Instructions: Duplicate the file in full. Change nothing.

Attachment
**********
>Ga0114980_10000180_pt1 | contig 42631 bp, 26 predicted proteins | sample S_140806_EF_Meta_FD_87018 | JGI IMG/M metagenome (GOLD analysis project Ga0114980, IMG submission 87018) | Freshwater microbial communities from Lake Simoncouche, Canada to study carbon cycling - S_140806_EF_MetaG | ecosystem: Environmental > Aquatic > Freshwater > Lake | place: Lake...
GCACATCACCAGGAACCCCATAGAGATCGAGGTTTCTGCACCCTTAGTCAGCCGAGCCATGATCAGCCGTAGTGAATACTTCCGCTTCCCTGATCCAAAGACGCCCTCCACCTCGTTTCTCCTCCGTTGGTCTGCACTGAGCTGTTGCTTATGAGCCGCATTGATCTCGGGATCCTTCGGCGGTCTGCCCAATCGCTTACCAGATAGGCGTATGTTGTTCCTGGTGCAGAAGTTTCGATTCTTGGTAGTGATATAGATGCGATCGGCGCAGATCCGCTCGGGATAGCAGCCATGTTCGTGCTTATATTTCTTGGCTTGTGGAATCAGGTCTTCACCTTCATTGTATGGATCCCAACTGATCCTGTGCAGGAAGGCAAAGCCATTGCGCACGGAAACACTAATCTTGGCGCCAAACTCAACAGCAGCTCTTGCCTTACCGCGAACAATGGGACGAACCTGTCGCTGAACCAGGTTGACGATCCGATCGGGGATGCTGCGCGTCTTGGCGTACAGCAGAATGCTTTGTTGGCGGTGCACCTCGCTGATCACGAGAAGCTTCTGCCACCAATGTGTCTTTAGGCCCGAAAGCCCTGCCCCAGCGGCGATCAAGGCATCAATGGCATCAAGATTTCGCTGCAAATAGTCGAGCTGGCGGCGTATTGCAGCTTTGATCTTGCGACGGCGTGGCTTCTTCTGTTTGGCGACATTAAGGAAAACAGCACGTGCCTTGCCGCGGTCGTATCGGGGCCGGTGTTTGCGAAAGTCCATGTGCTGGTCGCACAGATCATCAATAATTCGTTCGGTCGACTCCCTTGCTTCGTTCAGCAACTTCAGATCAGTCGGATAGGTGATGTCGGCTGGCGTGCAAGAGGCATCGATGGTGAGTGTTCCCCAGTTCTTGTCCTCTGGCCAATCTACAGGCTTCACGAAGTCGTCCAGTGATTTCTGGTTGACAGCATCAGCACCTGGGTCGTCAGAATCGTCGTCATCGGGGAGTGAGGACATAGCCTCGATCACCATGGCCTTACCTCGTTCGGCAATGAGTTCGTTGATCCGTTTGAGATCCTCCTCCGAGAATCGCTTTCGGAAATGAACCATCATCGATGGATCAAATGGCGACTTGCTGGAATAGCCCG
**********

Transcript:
>Ga0114980_10000180_pt1 | contig 42631 bp, 26 predicted proteins | sample S_140806_EF_Meta_FD_87018 | JGI IMG/M metagenome (GOLD analysis project Ga0114980, IMG submission 87018) | Freshwater microbial communities from Lake Simoncouche, Canada to study carbon cycling - S_140806_EF_MetaG | ecosystem: Environmental > Aquatic > Freshwater > Lake | place: Lake...
GCACATCACCAGGAACCCCATAGAGATCGAGGTTTCTGCACCCTTAGTCAGCCGAGCCATGATCAGCCGTAGTGAATACTTCCGCTTCCCTGATCCAAAGACGCCCTCCACCTCGTTTCTCCTCCGTTGGTCTGCACTGAGCTGTTGCTTATGAGCCGCATTGATCTCGGGATCCTTCGGCGGTCTGCCCAATCGCTTACCAGATAGGCGTATGTTGTTCCTGGTGCAGAAGTTTCGATTCTTGGTAGTGATATAGATGCGATCGGCGCAGATCCGCTCGGGATAGCAGCCATGTTCGTGCTTATATTTCTTGGCTTGTGGAATCAGGTCTTCACCTTCATTGTATGGATCCCAACTGATCCTGTGCAGGAAGGCAAAGCCATTGCGCACGGAAACACTAATCTTGGCGCCAAACTCAACAGCAGCTCTTGCCTTACCGCGAACAATGGGACGAACCTGTCGCTGAACCAGGTTGACGATCCGATCGGGGATGCTGCGCGTCTTGGCGTACAGCAGAATGCTTTGTTGGCGGTGCACCTCGCTGATCACGAGAAGCTTCTGCCACCAATGTGTCTTTAGGCCCGAAAGCCCTGCCCCAGCGGCGATCAAGGCATCAATGGCATCAAGATTTCGCTGCAAATAGTCGAGCTGGCGGCGTATTGCAGCTTTGATCTTGCGACGGCGTGGCTTCTTCTGTTTGGCGACATTAAGGAAAACAGCACGTGCCTTGCCGCGGTCGTATCGGGGCCGGTGTTTGCGAAAGTCCATGTGCTGGTCGCACAGATCATCAATAATTCGTTCGGTCGACTCCCTTGCTTCGTTCAGCAACTTCAGATCAGTCGGATAGGTGATGTCGGCTGGCGTGCAAGAGGCATCGATGGTGAGTGTTCCCCAGTTCTTGTCCTCTGGCCAATCTACAGGCTTCACGAAGTCGTCCAGTGATTTCTGGTTGACAGCATCAGCACCTGGGTCGTCAGAATCGTCGTCATCGGGGAGTGAGGACATAGCCTCGATCACCATGGCCTTACCTCGTTCGGCAATGAGTTCGTTGATCCGTTTGAGATCCTCCTCCGAGAATCGCTTTCGGAAATGAACCATCATCGATGGATCAAATGGCGACTTGCTGGAATAGCCCG